Sep 24, 2008 | 6:10 pm

     
  19. Apicio says:

    Millet, you can run into a lot of trouble if you did that in a French market where touching the fruit display is a big no no. Yes in the cheese shop, you can press, poke and palpate to your heart’s content.

    Sep 24, 2008 | 7:00 pm

     
  20. noes says:

    kaffir lime is famous in Indonesian cuisine.

    Sep 24, 2008 | 7:40 pm

     
  21. zena says:

    Thanks, MM. I checked out the post on leaves. So not much juice but the zest and leaves are good, hmmm… ideas.

    Sep 24, 2008 | 8:22 pm

     
  22. Tricia says:

    Off-topic: I searched on your archives for beef salpicao and it says none found. I have not been successful with beef salpicao. I wonder if you cook it at home?

    Sep 24, 2008 | 10:09 pm

     
  23. inked_chef says:

    MM… those kaffir limes really look different…. even the pith… normally the pith of the kaffir lime is very very thin. and the segment patterns are different too. the baby ones from thailand or even local one are already knobby and ugly…

    Sep 24, 2008 | 11:21 pm

     
  24. midwestfella says:

    Scent of Kaffir leaves is like heaven for me.You can add them to your bangus siningang and I can eat them for weeks.

    Sep 25, 2008 | 1:45 am

     
  25. jdawgg says:

    Hello Marketman,

    In Pangasinan they call it kabelew but, the fruit is a bit larger than ones you have photograph. The leaves are the same exact thing. It’s perfect for siningang or just simply mix it with sabaw ny bagoong na isda for dipping sauce for inihaw, pritong isda, pritong karne or my favorite lechon. “GOT RICE?”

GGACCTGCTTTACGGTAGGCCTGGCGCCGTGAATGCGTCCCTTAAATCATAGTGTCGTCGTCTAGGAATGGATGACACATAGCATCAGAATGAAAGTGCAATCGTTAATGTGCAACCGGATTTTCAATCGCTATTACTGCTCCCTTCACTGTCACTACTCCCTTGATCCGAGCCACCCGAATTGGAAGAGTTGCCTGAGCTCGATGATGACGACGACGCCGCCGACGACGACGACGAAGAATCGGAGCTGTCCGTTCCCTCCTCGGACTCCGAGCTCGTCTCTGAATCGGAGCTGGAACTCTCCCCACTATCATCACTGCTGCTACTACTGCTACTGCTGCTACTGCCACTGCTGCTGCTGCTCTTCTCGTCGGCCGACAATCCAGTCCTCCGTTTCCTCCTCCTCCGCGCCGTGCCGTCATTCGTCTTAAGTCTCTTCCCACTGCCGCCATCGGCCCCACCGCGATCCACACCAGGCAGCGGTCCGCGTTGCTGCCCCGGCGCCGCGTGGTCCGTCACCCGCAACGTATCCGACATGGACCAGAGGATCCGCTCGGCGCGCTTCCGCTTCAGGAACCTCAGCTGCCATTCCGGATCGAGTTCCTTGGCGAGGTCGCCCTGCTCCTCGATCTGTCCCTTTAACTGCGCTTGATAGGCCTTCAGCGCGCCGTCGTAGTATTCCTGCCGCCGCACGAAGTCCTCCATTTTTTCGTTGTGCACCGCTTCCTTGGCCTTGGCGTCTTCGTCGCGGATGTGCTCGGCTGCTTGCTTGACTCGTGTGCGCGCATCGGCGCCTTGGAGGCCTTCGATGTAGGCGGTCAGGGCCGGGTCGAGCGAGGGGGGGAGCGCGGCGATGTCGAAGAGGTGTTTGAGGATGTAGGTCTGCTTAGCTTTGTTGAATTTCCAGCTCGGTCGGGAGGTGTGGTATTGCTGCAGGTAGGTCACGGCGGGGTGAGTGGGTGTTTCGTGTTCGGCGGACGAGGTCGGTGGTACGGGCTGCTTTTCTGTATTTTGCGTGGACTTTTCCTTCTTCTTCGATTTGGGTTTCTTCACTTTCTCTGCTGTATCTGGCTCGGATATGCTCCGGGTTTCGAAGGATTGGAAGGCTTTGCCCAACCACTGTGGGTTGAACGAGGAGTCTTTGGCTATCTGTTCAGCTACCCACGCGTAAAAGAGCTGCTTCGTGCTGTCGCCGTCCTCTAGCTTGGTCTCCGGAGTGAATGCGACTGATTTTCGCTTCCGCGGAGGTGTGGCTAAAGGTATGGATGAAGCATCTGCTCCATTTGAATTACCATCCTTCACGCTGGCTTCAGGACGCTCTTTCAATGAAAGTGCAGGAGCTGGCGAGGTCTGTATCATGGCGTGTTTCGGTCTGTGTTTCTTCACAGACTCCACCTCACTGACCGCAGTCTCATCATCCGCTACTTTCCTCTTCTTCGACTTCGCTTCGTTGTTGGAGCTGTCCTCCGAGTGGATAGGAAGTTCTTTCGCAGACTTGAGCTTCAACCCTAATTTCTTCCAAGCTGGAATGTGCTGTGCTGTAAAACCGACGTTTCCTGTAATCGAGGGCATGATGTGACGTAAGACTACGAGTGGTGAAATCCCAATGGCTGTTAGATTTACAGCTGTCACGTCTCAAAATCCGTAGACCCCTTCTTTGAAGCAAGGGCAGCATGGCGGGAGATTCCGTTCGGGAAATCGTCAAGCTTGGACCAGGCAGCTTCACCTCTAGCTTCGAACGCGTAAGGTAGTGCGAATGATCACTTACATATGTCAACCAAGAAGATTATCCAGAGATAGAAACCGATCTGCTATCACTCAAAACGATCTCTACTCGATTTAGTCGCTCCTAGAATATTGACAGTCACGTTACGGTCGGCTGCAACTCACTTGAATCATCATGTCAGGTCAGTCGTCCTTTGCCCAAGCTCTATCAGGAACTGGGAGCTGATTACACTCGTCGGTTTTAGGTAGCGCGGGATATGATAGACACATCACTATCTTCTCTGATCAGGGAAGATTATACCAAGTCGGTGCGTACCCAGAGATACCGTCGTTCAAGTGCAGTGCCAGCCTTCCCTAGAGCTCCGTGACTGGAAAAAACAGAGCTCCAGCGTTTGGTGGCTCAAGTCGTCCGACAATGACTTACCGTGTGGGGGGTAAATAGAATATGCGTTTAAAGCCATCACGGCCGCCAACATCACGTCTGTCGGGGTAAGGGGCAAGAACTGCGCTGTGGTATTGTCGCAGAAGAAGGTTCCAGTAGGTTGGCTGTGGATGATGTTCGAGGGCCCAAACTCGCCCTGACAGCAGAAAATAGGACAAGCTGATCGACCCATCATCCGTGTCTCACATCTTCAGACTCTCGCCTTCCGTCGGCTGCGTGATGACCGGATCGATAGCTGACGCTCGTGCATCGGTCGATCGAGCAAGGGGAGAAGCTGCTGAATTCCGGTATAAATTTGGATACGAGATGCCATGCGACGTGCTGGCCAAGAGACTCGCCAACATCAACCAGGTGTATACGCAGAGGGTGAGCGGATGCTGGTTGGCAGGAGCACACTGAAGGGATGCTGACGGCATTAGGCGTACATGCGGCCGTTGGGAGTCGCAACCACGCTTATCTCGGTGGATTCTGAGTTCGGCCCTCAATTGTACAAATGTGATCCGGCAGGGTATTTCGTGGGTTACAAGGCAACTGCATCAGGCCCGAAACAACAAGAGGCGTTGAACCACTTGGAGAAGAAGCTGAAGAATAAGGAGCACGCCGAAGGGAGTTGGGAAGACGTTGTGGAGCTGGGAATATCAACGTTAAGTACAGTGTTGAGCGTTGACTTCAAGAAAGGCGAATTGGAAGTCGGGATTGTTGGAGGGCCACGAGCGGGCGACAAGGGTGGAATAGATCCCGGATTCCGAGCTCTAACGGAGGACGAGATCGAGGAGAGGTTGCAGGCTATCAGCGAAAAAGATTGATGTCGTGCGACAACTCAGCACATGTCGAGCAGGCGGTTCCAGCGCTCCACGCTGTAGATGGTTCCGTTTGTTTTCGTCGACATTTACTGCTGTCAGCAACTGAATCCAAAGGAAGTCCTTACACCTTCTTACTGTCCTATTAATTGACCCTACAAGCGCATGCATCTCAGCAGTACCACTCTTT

Sep 25, 2008 | 2:28 am

     
  26. toping says:

    Any idea where I can get saplings of this plant? I intend to give them to two of my mother’s friends who have super green thumbs. If they can’t make them bear fruit, then I don’t know of anyone else who can!

    Sep 25, 2008 | 4:07 am

     
  27. madspartan says:

    Hey MM! Need to know how you grafted your makrut. Is that the same as marcotting (?) where you wound a suitable limb, wrap a bit of soil around it until it develops roots? Tried that with my makrut and ended up with a thorny, bald but vibrantly green limb! It never sprouted leaves but stayed green for months when repotted — until i got bored with tending to a green stick.

    Would really love to know how to propagate the plant.

    By the way — I didn’t know that squealing over produce was not a done thing. Edwin’s girls as well as the Nenita farm staff (the only place i could get real limes — not ‘baguio lemons’ masquerading as limes) are probably used to it — they were never very surprised with my squealing. :)